Now, class, who knows the answer to THIS problem?


Public education, we keep hearing, is in crisis. Nobody seems to dispute that notion anymore.

Read the headlines. Too many smart kids are bored. Too many poor kids drop out. Grades are inflated. And nobody can find Azerbaijan on a map.

We can agree on the problems. Agreement on possible solutions comes a little harder. One often-discussed remedy made it onto the ballot in California last week. It's called the voucher system.

You've heard of it, right? Presently, a local government spends X amount per student per year on public schooling. Under the voucher system, the government would offer parents the opportunity to use part of that amount toward paying for private education.

The idea is, through greater choice, to create competition. In other words, once kids start leaving the public system, school officials -- with their franchise now endangered -- will be forced to improve their product in order to get the students back and save their jobs.

As theory, it sounded as dumb to Californians as it does to you. Seven out of 10 -- that's 70 percent for you school kids -- voted against it.

The plan was doomed once it was explained that there were already 500,000 students in private schools in California, meaning that the government, which would have paid $2,600 for each voucher, was looking at a billion-dollar giveaway.

Is this school reform or another subsidy for the upper-middle class?

Actually, it's a phony-baloney remedy from those who think the way to save public education is to destroy it. You can look at Baltimore and see the flaws.

Baltimore is top-heavy with elite independent schools. It has one of the nation's largest Catholic school systems. There is the usual smattering of other private and religious schools. For tens of thousands of Baltimore students, private education is already a real alternative.

And the effect on the city's schools?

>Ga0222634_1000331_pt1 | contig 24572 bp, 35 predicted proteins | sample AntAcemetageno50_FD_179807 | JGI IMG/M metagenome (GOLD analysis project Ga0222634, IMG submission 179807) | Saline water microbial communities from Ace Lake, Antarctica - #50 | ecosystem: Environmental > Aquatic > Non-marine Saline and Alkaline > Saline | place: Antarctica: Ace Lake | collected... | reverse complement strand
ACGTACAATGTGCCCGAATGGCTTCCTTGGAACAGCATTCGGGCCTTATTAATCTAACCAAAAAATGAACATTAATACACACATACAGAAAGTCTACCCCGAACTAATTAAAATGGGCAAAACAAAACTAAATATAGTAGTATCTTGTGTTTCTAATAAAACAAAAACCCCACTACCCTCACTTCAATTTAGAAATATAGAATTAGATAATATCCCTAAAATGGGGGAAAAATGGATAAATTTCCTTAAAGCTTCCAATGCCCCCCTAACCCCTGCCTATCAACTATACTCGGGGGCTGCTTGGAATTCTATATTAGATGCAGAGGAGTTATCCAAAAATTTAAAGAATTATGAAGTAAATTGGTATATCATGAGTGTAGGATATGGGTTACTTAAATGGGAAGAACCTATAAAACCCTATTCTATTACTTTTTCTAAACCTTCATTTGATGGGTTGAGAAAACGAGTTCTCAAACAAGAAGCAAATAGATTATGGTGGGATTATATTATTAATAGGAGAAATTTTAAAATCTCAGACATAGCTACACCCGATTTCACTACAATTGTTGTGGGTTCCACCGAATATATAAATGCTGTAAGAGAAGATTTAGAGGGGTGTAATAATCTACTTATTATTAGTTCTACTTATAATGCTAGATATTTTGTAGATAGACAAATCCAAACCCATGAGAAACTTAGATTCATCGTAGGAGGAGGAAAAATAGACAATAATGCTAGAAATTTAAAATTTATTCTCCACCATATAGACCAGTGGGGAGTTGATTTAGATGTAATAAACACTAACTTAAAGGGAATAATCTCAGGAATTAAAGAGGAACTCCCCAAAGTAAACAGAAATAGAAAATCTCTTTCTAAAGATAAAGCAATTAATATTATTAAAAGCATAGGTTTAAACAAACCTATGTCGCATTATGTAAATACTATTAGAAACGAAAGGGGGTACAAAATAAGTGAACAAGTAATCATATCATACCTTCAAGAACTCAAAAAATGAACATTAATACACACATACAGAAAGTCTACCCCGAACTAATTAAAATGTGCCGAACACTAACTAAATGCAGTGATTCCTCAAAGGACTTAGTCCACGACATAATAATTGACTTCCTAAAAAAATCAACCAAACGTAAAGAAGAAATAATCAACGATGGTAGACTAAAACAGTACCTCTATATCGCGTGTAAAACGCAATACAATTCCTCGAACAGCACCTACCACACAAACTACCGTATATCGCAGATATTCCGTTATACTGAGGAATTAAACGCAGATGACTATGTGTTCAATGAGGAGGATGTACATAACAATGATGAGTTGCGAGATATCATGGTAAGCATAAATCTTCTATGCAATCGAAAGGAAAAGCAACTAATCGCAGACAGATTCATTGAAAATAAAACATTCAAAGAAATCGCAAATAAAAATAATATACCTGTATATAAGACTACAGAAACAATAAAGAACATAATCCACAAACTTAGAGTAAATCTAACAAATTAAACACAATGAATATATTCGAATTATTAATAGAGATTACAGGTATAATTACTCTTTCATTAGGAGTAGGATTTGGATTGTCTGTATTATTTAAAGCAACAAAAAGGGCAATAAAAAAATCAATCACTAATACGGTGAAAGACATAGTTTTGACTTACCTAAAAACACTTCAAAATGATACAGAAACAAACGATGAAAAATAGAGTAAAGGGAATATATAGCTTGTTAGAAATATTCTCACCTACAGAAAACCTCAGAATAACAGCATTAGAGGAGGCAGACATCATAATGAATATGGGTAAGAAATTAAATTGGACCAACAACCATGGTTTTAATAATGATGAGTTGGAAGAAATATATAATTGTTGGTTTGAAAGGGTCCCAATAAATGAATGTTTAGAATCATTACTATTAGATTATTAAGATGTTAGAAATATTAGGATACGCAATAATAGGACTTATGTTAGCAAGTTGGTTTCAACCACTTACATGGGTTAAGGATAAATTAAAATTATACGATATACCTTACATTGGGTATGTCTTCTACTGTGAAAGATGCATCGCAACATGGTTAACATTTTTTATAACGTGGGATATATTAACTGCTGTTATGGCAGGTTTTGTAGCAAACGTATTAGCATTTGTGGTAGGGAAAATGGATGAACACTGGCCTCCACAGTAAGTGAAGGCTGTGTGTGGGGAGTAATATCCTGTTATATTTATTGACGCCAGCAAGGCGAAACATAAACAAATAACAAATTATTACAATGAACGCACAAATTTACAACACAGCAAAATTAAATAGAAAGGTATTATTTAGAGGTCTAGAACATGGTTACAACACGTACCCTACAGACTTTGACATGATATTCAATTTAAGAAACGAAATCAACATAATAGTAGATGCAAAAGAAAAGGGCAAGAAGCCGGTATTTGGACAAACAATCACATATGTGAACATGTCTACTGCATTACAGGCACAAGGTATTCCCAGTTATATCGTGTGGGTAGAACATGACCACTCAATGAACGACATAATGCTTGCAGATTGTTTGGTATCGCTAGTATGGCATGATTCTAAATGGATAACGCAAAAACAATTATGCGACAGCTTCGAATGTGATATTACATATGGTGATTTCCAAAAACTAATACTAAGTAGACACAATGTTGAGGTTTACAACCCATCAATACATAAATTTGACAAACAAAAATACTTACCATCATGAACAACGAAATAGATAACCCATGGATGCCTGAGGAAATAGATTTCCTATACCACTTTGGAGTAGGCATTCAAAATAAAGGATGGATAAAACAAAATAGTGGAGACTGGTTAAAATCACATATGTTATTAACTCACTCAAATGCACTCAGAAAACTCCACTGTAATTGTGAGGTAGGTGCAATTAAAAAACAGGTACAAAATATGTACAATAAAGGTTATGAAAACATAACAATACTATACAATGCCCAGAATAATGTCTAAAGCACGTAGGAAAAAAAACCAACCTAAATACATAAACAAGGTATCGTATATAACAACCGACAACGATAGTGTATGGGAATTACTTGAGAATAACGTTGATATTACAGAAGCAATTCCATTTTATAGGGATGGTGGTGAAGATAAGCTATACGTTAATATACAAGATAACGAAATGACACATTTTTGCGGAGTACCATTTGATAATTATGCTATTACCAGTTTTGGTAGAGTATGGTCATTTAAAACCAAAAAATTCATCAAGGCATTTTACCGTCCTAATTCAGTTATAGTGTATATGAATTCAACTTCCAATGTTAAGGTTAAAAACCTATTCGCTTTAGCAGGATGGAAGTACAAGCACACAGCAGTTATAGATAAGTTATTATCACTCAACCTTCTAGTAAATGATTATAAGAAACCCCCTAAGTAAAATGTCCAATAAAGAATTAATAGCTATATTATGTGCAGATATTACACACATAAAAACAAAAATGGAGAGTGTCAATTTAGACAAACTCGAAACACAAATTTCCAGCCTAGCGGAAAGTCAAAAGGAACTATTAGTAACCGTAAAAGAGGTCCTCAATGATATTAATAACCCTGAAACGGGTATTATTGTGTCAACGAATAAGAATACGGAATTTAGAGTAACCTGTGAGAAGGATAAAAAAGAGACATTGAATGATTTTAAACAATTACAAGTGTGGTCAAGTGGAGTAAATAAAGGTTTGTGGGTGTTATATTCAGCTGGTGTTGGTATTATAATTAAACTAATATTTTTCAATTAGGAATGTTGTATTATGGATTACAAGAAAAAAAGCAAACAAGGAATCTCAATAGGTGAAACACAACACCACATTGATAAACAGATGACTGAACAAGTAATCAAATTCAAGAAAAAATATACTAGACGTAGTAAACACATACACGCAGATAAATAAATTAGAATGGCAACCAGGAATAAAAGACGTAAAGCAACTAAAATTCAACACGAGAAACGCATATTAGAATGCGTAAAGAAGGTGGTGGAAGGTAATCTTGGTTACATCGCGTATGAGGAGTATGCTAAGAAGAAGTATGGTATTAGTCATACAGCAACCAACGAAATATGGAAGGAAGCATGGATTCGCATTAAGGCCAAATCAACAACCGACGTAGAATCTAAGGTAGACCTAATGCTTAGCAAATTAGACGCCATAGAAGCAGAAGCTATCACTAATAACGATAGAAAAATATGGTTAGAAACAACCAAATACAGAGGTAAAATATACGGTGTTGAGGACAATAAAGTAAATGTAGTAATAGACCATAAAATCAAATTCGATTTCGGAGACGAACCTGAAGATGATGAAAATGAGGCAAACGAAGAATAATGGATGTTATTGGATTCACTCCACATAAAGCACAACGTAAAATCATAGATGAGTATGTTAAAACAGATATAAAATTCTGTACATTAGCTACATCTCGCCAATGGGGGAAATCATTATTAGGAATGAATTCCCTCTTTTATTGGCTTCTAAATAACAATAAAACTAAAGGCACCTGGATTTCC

You know the effect. The school system is staggering under the weight of those problems common to most urban systems. It isn't competition that fuels Baltimore schools. It is survival. Dropout rates are staggering. In most of the standards set by the state for school achievement, Baltimore ranks near the bottom.

The educational advantages of private schools are obvious. Classes tend to be smaller. Parents tend to be more involved. Teachers are no better, but they are less harried. Elite schools are selective. And most private schools are unwilling or unable to take great numbers of students with, as they're now called, special needs.

Take as an example the case of the 8-year-old who punched "Officer Friendly" the other day. If he were in a private school, he might well be expelled -- and sent back to the public schools, which cannot give up on an 8-year-old.

In any school system, urban or suburban, the vouchers would make it easier to abandon systems that are asked to be all things to all students. Do we really want to be in the business of encouraging even more good students to leave the public schools? Haven't enough left already?

Schools must change. Every school system knows that. In a Los Angeles Times poll following the voucher defeat, only 1 percent of those who voted against the vouchers said they were satisfied with the school system.

And change is coming. Look around you. Sometimes, the change is painful, as the recent experience in Baltimore County has proven. Sometimes, it can be radical, as in Baltimore'e experiment with Tesseract, in which a private company runs a public school.

In Minneapolis, officials just gave over their entire system to a private company, finding the best way to fight the bureaucracy is to sidestep it. These companies bring with them not only new ideas but the ability to implement them quickly.

New ideas are great, for problems have never been tougher. We ask so much of our schools, which have become society's dumping ground. We ask teachers to fill in for absentee parents and to teach kids that books are more valid than TV. Parents leave the TV on for six hours a day and wonder why their kids fail.

Meanwhile, educators are looking for answers. Choice is great, especially if it means more magnet schools. Expand site-based management, which puts parents in a position of real authority. Getting parents involved is the most important step. Fire bureaucrats if they block progress. Find the money for more computers and fewer students per classroom. Give teachers more training and more responsibility. And don't expect any of it to be easy.

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